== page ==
Dominic Raab’s lack of contrition makes him seem more guilty — lawyer

Dominic Raab speaks after resigning from the cabinet

Dominic Raab resigned as Deputy Prime Minister following an investigation conducted by independent barrister Adam Tolley KC into complaints of bullying which upheld two allegations against him. The report, which investigated complaints involving 24 people, found that his conduct involved an “abuse or misuse of power” and that he acted in an “intimidating” manner towards officials and staff. In his resignation letter, the former Justice Secretary said he felt “duty bound” to accept the findings but that he believed they were “flawed and set a dangerous precedent for the conduct of good government”.

While many have criticised the 49-year-old’s response to the investigation, others have come to his support.

In remarks similar to those made by the former deputy leader, Conservative peer Lord Marland told BBC Newsnight that it was “almost a conspiracy by the civil service”.

He described it as a “very black day for all employers” because a “dangerous precedent” has now been set on workplace bullying that will “send shudders through all employers in the country”.

In the letter, Mr Raab apologised for any “unintended stress of offence” caused but said, “two adverse findings are flawed and set a dangerous precedent for the conduct of good government”.

But Kevin Poulter, an employment partner at national law firm Freeths, said this response was “surprising” in light of the report, along with the fact that the complainants were found to be acting in “good faith”.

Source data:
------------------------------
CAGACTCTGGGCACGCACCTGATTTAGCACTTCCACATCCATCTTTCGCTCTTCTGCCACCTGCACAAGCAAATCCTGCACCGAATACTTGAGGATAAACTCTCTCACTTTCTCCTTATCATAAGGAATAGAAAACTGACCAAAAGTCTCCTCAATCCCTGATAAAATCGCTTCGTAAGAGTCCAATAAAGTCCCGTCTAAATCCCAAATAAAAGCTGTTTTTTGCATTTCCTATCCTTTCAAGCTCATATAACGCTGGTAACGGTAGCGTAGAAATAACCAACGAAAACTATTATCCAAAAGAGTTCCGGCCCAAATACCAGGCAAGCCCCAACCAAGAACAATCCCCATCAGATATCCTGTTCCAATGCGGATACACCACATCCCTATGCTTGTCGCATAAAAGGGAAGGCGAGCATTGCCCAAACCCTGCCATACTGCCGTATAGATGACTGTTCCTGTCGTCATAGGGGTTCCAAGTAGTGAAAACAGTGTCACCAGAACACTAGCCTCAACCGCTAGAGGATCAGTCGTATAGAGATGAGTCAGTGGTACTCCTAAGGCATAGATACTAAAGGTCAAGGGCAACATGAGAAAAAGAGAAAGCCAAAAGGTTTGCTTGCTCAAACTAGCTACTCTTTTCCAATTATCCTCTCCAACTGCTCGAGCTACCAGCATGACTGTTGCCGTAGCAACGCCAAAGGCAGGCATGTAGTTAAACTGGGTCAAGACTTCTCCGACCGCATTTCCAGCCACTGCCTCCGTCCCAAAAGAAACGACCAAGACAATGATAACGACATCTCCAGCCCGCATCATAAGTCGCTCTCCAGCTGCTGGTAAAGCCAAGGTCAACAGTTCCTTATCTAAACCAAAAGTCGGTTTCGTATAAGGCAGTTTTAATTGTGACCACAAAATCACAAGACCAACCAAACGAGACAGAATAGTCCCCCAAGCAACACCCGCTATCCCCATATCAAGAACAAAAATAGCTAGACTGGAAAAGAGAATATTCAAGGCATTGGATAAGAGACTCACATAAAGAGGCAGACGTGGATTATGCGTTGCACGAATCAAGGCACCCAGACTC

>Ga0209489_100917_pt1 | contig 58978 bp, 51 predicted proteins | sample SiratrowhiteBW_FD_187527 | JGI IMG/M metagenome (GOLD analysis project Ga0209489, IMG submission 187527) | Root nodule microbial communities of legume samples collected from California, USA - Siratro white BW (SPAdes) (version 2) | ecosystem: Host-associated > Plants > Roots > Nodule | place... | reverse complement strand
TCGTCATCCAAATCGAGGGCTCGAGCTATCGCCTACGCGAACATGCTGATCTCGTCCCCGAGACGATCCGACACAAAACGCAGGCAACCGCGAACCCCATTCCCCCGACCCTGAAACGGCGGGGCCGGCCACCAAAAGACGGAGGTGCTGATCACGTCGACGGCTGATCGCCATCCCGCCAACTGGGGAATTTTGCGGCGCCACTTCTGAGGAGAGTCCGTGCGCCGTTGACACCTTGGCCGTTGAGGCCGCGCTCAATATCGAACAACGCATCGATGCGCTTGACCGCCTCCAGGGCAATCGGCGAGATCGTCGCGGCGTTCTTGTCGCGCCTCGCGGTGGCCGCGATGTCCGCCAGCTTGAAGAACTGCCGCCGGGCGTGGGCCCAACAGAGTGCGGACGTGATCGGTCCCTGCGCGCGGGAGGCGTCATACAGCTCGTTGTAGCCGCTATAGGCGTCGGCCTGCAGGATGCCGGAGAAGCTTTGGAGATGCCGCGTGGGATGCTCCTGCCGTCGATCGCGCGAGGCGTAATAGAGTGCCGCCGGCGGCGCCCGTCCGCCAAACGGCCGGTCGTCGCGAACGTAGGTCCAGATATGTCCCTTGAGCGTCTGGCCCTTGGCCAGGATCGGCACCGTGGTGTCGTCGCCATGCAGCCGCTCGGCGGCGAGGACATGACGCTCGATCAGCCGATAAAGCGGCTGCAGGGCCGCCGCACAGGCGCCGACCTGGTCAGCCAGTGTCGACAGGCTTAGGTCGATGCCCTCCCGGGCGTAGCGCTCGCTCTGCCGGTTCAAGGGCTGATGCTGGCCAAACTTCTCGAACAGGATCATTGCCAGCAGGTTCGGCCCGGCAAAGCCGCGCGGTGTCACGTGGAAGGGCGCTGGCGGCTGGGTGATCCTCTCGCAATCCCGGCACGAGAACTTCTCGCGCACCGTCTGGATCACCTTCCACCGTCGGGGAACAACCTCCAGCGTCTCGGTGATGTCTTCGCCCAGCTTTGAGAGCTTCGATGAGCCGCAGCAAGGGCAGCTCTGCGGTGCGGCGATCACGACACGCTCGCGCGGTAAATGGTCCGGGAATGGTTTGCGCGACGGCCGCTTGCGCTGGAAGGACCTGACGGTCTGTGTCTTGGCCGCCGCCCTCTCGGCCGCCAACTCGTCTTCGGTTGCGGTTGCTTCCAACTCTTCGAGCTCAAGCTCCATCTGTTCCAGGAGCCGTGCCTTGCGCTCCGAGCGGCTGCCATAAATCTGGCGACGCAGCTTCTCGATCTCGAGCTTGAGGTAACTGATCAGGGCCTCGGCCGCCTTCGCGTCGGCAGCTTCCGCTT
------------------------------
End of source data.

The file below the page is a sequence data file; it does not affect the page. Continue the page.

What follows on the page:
He told “Given the findings of fact made in the report, including the use of physical gestures, alongside the statement that the complainants were acting in good faith and held genuine beliefs about the way they were treated, it is surprising that in his resignation letter, Mr Raab took the opportunity to attack those who had criticised him.

“Rather than showing contrition, his defiance will by some be seen as a further example of the complaints already made against him.”

Much of the criticism of the report which is mostly from Mr Raab’s supporters, has been that the definition of bullying has been set so low that it impacts a company’s ability to effectively manage its staff and set standards of performance.

However, experts stressed that the report does not set a legal precedent for what bullying is or will be regarded as in the future.

Plus, Mr Poulter pointed out that it is “very rare” for an employee to make a complaint and raise a grievance for no reason with managing workplace relationships falling under a manager’s responsibility.

Steven Davies, head of employment law at MSB Solicitors with almost 15 years experience, said that the accusations found against Mr Raab would fit the definition of what he and “most ordinary people” would deem as bullying.

Mr Davies said: “His resignation would seem to imply that he is satisfied that the report did make findings of bullying. Either that, or he was forced to resign from the very top of the Tory Party.”

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It was unlikely that Mr Raab would have launched accusations at the report had it been in his favour, Mr Davies said, adding: “What would set a far more dangerous precedent is if investigations such as these were prevented from taking place by the Government.

“This would give ministers carte blanche to act in any manner they choose with impunity. That wouldn’t be a good thing for society.”

In the wake of the news, an anti-bullying contract, worth £140,000 has been handed to Culture Shift as part of an anti-bullying drive in the civil service.

It is not Mr Raab alone who has been accused of bullying as former home secretary Priti Patel, ex-minister of state Gavin Williamson and former cabinet minister Alok Sharma have all faced accusations, too.

However, Raab supporter and prominent Tory Brexiteer Jacob Rees-Mogg dismissed the accusasions, describing the debacle as a “veritable blizzard of snowflakes”.

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